That is so weird, I'm not planning on leasing the CX-30 but if I was this would be something I'd definitely take a look at.
The Mazda CX-30 is starting to hit dealer lots, promising a "just right" blend of utility and sportiness between the CX-3 and CX-5. However, prospective buyers may find the larger CX-5 to be a much better deal in December, particularly when it comes to leasing. Here's why.
In base form, the 2020 CX-30 is listed at $205 for 36 months with $2,999 due at signing here in Los Angeles. That includes an allowance of 12,000 miles per year and equates to an effective cost of $288/month. At that price, we consider the CX-30 a mediocre value.
Believe it or not, that's just $8 less than the larger CX-5. Mazda's advertised lease on the 2019 CX-5 Sport is $199 for 36 months with $3,499 at signing. That comes out to an effective cost of $296/month, a compelling year-end offer based on our analysis.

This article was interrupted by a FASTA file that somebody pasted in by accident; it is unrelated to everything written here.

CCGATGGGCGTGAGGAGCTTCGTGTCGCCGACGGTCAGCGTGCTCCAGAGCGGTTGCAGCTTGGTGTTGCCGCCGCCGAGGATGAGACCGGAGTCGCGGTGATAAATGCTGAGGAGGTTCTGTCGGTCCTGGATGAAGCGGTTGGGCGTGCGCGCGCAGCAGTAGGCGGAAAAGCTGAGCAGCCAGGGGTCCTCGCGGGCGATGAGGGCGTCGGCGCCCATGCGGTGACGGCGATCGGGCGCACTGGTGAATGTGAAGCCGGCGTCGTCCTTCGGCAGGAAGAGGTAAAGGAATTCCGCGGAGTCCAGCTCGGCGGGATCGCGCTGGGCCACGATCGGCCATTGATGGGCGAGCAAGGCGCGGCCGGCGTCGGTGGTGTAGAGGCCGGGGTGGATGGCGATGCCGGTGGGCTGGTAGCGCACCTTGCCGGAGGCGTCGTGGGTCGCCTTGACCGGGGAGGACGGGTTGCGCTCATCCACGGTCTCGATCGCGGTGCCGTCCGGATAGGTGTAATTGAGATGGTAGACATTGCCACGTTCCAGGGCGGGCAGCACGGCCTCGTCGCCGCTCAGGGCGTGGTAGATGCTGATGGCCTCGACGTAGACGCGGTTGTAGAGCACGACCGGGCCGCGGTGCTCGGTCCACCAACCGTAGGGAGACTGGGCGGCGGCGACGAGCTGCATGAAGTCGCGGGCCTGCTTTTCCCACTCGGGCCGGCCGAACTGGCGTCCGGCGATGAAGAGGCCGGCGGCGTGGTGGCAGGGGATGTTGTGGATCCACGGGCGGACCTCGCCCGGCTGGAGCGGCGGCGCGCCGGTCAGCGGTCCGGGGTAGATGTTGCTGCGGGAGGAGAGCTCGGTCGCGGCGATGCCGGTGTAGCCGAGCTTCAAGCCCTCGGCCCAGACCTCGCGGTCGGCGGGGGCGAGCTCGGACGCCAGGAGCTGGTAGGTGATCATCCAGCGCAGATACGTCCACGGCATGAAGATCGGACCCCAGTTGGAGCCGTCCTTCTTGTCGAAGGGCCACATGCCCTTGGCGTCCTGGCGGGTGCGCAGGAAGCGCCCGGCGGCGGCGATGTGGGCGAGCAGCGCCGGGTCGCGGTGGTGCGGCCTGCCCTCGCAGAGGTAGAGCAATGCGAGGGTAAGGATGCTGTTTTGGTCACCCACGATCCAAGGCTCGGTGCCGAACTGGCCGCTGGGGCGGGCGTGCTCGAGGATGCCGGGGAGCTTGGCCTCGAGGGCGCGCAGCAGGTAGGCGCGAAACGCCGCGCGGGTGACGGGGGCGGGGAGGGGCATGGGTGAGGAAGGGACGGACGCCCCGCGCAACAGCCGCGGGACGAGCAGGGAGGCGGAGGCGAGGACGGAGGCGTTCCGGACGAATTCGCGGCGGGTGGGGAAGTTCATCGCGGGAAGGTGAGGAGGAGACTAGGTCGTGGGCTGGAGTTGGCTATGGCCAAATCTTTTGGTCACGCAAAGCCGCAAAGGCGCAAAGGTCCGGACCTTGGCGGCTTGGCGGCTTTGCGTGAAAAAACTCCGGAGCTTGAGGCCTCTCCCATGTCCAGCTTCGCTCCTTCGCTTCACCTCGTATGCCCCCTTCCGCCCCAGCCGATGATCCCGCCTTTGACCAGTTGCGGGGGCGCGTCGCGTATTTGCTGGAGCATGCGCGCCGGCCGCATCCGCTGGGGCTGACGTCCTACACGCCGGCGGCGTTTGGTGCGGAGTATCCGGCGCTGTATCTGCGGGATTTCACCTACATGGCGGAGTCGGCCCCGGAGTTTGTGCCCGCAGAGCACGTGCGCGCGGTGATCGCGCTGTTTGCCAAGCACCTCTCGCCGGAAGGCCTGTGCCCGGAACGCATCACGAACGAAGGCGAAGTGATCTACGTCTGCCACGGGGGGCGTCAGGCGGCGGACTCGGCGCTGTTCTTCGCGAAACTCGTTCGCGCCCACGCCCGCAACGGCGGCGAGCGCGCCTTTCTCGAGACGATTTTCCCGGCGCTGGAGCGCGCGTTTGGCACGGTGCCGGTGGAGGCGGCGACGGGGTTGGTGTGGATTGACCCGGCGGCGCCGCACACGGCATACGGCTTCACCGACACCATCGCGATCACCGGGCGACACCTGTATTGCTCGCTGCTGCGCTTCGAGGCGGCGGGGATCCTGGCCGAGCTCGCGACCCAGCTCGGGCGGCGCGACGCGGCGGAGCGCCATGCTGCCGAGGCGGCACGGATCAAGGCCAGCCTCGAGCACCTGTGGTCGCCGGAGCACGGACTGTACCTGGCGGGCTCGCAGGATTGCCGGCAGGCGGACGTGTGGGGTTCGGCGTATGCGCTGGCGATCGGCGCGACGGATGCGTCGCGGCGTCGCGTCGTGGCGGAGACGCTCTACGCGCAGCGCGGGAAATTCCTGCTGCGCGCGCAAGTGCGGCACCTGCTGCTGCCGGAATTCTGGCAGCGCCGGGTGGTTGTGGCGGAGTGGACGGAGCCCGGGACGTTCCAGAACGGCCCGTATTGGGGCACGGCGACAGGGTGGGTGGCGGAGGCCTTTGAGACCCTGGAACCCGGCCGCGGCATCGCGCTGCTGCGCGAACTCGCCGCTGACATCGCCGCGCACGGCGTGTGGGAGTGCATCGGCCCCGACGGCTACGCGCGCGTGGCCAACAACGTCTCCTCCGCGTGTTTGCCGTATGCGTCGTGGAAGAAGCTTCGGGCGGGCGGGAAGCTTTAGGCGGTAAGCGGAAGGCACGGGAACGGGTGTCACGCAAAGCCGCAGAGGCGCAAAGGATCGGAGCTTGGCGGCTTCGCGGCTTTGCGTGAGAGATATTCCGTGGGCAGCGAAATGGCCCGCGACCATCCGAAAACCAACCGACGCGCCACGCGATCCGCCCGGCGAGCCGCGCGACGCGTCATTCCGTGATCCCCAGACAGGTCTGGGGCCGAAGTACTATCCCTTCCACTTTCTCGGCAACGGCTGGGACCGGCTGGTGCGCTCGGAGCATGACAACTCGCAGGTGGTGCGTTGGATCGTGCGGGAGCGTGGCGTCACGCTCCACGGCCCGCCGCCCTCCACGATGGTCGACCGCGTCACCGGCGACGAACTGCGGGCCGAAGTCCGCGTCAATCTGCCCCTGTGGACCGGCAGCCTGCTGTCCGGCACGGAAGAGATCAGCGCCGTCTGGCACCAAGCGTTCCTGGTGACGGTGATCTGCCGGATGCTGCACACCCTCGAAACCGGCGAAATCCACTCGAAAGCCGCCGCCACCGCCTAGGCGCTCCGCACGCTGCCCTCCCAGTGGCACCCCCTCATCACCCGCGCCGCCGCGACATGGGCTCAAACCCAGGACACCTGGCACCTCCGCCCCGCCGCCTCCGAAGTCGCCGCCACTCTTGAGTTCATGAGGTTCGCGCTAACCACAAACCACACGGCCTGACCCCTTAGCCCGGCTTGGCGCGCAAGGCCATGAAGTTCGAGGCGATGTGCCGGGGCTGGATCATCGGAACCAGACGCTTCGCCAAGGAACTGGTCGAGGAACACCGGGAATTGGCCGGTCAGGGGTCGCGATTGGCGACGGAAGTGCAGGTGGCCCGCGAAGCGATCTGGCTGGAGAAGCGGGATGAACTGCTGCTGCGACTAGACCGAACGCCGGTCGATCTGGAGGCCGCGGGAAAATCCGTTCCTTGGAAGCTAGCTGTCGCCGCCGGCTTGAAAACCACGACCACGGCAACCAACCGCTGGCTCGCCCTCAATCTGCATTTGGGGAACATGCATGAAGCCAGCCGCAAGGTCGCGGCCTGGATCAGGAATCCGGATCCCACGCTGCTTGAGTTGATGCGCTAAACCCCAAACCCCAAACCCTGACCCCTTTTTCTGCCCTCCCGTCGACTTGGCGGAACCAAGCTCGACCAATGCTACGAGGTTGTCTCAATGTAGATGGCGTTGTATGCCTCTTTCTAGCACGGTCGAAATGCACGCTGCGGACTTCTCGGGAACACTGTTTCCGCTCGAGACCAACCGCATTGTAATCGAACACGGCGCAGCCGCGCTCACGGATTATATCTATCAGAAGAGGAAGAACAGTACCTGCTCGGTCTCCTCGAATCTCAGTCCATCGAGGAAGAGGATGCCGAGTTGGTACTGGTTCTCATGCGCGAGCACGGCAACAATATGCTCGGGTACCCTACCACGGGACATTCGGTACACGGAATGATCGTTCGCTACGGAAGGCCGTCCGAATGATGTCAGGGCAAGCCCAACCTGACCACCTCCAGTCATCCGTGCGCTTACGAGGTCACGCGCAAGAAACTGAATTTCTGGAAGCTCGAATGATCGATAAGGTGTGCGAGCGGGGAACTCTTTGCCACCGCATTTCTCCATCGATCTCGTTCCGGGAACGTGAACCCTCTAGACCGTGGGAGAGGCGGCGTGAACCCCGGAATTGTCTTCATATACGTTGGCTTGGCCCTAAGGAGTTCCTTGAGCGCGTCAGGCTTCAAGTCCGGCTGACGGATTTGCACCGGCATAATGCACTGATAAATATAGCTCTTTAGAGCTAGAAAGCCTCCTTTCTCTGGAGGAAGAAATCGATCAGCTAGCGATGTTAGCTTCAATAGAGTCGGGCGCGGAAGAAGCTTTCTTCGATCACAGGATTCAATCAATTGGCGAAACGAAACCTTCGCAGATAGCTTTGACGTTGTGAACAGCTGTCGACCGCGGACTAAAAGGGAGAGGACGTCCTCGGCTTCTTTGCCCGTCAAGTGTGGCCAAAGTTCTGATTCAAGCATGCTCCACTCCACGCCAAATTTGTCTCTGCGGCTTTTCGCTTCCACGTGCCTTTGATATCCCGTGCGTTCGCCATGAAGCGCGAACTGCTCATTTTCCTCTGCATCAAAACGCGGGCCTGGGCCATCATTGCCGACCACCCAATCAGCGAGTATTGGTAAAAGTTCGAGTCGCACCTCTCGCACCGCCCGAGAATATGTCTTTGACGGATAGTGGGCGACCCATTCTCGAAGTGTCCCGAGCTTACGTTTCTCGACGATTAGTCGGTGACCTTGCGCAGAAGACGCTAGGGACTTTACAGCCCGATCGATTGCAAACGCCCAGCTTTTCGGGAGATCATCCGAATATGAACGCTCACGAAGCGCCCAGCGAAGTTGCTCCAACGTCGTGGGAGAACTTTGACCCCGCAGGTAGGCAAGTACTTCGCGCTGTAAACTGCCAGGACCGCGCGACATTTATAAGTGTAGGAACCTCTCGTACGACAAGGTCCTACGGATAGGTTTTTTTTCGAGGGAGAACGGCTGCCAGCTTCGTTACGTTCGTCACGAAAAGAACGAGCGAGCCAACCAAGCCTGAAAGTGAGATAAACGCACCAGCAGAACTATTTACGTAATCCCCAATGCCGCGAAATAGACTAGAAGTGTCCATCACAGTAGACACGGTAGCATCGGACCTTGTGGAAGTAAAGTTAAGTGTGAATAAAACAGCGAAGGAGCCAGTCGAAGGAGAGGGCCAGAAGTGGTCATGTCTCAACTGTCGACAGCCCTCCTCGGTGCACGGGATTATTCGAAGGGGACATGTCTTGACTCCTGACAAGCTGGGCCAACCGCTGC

So why is it possible to upgrade to a vehicle that's $2,500 more expensive for roughly the cost of a couple of lattes?
First, the CX-30 is still relatively new with just a $360 discount for leasing. Meanwhile, the deal on the CX-5 is for a 2019 model with $1,580 in savings plus an interest rate equivalent to 0% APR. Determined to take home a CX-30? You may want to buy rather than lease.
Interestingly, Mazda is already offering 1.9% financing for 60 months plus No Payments For 90 Days as part of its holiday sale. The only cash incentive is a $750 loyalty discount. On a $24,000 SUV, a loan at 1.9% would cost $25,177. To put that in perspective, a loan at 5% would cost $27,175.
Looking to lease a bigger SUV on the cheap? The 2019 Volkswagen Tiguan is listed at $279 for 39 months with $0 at signing, making it one of the cheapest leases on an SUV. Even the Hyundai Santa Fe has an effective cost of just $283, making it one of the best leases on an SUV despite a nearly $27,000 MSRP.